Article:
My reasons for selecting a particular novel aren’t always the most noble or inspired. I chose The Slap because I saw a commercial for the TV show version and Zachary Quinto is in it. I love Zachary Quinto, the series is based on a book, and boom: I must read it. The Slap, in spite of its hideous title, is actually a rather provocative and intriguing novel that finds itself punctuated by crude and graphic sexual encounters.
Hector and his wife have a barbecue for friends and family. Hector’s cousin,Harry, sees a young boy swinging around a bat, about to hit his son. In trying to stop the boy, Harry slaps him. It’s basically the slap heard ’round the world, as it has a resounding impact on those gathered at the home. The novel initially caused a bit of a sensation over the idea of hitting someone else’s child. Tsiolkas’ portrayal is rather slanted, since the parents of the child are composed of a drunk and a hippy dippy woman intent on breastfeeding her son until he reaches puberty. Maybe it didn’t have this effect on everyone, but it made me want to slap the kid myself.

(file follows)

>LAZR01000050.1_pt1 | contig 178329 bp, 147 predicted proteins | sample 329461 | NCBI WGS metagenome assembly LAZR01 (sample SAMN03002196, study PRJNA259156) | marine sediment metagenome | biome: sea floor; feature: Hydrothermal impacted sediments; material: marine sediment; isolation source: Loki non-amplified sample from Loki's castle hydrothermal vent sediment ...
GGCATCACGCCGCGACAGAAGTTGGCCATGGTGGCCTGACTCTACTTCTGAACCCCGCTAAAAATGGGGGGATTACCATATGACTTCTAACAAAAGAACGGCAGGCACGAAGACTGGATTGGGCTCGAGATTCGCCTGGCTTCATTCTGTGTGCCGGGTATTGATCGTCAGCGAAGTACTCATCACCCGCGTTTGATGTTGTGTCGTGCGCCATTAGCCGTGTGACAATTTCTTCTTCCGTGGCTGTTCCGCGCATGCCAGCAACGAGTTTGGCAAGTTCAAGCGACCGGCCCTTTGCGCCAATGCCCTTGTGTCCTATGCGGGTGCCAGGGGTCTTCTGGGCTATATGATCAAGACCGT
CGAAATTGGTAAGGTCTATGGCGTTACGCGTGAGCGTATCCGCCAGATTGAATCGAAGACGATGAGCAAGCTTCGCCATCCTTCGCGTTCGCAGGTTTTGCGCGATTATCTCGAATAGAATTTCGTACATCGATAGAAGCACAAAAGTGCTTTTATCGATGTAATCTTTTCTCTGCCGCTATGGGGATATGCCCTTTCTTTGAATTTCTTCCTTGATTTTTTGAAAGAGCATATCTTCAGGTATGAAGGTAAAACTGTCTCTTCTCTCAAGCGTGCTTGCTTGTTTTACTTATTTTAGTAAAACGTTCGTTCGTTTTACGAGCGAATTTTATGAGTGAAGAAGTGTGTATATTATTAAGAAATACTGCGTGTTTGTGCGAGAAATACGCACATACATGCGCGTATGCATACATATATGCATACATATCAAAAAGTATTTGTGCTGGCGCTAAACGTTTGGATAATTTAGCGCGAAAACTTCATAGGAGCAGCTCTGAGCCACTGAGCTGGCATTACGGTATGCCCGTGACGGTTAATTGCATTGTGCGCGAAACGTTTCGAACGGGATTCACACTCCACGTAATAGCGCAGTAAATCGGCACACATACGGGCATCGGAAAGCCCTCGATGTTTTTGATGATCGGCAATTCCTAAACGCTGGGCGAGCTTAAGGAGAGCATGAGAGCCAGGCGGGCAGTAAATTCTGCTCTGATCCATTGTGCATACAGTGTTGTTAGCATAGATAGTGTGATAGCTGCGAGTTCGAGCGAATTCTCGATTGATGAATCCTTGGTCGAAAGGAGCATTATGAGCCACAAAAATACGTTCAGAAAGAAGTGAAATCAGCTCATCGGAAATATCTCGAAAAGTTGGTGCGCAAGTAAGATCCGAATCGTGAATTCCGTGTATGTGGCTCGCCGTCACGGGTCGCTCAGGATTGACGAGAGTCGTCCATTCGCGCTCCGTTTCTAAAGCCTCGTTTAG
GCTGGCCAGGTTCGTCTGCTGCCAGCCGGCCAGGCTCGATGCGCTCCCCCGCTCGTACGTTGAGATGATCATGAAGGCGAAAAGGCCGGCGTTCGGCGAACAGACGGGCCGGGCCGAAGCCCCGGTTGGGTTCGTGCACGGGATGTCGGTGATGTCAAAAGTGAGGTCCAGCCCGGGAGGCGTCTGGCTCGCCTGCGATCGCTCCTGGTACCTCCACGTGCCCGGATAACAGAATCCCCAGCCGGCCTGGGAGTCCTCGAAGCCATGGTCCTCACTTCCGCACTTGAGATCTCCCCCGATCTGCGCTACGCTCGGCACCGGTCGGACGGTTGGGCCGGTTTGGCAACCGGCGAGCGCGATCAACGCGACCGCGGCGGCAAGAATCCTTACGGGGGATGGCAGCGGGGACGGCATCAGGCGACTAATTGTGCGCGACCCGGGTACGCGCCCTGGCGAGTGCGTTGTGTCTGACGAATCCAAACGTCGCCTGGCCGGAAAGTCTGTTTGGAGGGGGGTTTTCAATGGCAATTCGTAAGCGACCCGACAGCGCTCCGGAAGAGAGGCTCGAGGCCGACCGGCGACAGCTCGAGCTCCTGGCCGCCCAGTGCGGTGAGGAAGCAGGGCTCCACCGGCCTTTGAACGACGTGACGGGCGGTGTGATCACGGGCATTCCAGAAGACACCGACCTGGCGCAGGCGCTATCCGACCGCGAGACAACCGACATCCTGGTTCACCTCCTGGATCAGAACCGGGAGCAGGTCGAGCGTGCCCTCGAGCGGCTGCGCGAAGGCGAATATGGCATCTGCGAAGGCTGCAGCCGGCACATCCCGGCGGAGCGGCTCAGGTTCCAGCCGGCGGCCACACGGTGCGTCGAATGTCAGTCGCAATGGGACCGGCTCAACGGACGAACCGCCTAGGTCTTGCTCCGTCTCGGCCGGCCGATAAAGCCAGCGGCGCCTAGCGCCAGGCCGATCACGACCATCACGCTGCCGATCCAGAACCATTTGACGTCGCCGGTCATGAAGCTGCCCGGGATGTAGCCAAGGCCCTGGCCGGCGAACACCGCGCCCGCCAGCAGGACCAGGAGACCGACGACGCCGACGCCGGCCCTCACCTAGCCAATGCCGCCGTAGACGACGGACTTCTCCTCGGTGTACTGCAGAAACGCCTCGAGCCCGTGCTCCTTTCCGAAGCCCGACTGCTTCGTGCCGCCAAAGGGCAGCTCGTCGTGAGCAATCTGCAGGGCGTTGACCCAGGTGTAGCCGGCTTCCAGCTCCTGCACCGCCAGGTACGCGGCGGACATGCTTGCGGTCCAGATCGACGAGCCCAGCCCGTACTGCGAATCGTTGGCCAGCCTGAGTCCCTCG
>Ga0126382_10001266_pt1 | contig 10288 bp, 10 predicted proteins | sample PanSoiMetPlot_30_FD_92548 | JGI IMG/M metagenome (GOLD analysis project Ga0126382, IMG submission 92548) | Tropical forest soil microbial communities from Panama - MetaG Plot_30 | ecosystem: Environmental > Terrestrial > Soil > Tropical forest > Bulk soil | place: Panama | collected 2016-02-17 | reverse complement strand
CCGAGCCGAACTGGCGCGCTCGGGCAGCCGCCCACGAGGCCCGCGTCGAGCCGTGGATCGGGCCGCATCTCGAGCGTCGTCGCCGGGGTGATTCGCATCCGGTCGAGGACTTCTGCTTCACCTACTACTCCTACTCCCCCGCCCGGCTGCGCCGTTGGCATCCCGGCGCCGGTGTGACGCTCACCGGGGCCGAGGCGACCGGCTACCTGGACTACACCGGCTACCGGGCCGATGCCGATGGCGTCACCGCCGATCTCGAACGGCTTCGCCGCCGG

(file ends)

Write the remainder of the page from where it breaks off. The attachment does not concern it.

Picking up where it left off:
The Slap poses an interesting dilemma and forces the reader to consider it from eight different viewpoints. Hector is torn between his familial obligation to support Harry and his wife’s friendship with the child’s mother. The child’s mother has no identity outside of her son and refuses to acknowledge that the boy might have been in the wrong. Harry has anger issues but felt the need to act in the absence of parental supervision. Things get complicated fast, and everyone faces some sort of consequence from the event.
I liked The Slap because it made me think about a lot of different things. For one thing, the novel reveals a society full of first -world problems. Back in the day, everyone used to slap their kids around. It was a part of life. Now, you can’t even touch your own kid, let alone someone else’s, so this one little smack is earth shattering to all individuals involved. It also gave an interesting view into Australian middle-class life, and I wonder how accurate Tsiolkas’ portrayal is. The teenagers all drink and do drugs to excess, and they don’t bother to hide it from their parents because their parents seem accepting of the behavior. All of the “adults” are engaged in some sort of adultery, and each sexual act is vividly and painfully described to the point that I physically cringed. Repeatedly. The adultery itself wasn’t as shocking as the general acceptance of it. When the person being cheated on learned of the adultery, it was treated as nothing more than a minor indiscretion. Basically everyone was accepting of everything, except for the slap itself.
Overall, The Slap is thought-provoking and intriguing, and it makes readers everywhere want to seek out and slap random, misbehaving children.
Originally posted on toocoolforzuul.com